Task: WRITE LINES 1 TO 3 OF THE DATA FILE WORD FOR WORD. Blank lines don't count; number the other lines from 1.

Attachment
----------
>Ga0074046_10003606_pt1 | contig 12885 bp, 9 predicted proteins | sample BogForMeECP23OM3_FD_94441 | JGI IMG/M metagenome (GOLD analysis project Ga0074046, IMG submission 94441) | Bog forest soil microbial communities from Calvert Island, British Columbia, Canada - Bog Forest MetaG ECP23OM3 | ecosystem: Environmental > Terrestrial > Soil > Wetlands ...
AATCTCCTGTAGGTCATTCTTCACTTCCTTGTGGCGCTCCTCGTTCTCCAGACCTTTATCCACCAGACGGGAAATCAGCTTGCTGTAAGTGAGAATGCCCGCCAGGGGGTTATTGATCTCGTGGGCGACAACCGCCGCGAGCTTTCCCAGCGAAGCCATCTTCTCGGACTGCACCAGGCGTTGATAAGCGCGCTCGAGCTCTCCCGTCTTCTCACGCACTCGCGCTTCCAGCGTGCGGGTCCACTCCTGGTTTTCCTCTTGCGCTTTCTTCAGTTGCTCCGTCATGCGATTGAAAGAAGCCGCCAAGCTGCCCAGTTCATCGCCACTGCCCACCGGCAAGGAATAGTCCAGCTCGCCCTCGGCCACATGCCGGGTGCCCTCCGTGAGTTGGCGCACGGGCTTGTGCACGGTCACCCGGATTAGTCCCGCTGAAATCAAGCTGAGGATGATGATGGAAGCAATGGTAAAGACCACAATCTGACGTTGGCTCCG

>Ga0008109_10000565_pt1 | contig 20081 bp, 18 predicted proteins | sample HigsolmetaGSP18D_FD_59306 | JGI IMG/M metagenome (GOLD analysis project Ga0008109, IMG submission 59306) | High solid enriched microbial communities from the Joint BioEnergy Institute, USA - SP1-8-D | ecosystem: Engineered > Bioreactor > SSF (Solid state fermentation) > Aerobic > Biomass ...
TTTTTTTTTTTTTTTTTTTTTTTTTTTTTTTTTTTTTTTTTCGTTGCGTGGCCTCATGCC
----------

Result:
>Ga0074046_10003606_pt1 | contig 12885 bp, 9 predicted proteins | sample BogForMeECP23OM3_FD_94441 | JGI IMG/M metagenome (GOLD analysis project Ga0074046, IMG submission 94441) | Bog forest soil microbial communities from Calvert Island, British Columbia, Canada - Bog Forest MetaG ECP23OM3 | ecosystem: Environmental > Terrestrial > Soil > Wetlands ...
AATCTCCTGTAGGTCATTCTTCACTTCCTTGTGGCGCTCCTCGTTCTCCAGACCTTTATCCACCAGACGGGAAATCAGCTTGCTGTAAGTGAGAATGCCCGCCAGGGGGTTATTGATCTCGTGGGCGACAACCGCCGCGAGCTTTCCCAGCGAAGCCATCTTCTCGGACTGCACCAGGCGTTGATAAGCGCGCTCGAGCTCTCCCGTCTTCTCACGCACTCGCGCTTCCAGCGTGCGGGTCCACTCCTGGTTTTCCTCTTGCGCTTTCTTCAGTTGCTCCGTCATGCGATTGAAAGAAGCCGCCAAGCTGCCCAGTTCATCGCCACTGCCCACCGGCAAGGAATAGTCCAGCTCGCCCTCGGCCACATGCCGGGTGCCCTCCGTGAGTTGGCGCACGGGCTTGTGCACGGTCACCCGGATTAGTCCCGCTGAAATCAAGCTGAGGATGATGATGGAAGCAATGGTAAAGACCACAATCTGACGTTGGCTCCG

>Ga0008109_10000565_pt1 | contig 20081 bp, 18 predicted proteins | sample HigsolmetaGSP18D_FD_59306 | JGI IMG/M metagenome (GOLD analysis project Ga0008109, IMG submission 59306) | High solid enriched microbial communities from the Joint BioEnergy Institute, USA - SP1-8-D | ecosystem: Engineered > Bioreactor > SSF (Solid state fermentation) > Aerobic > Biomass ...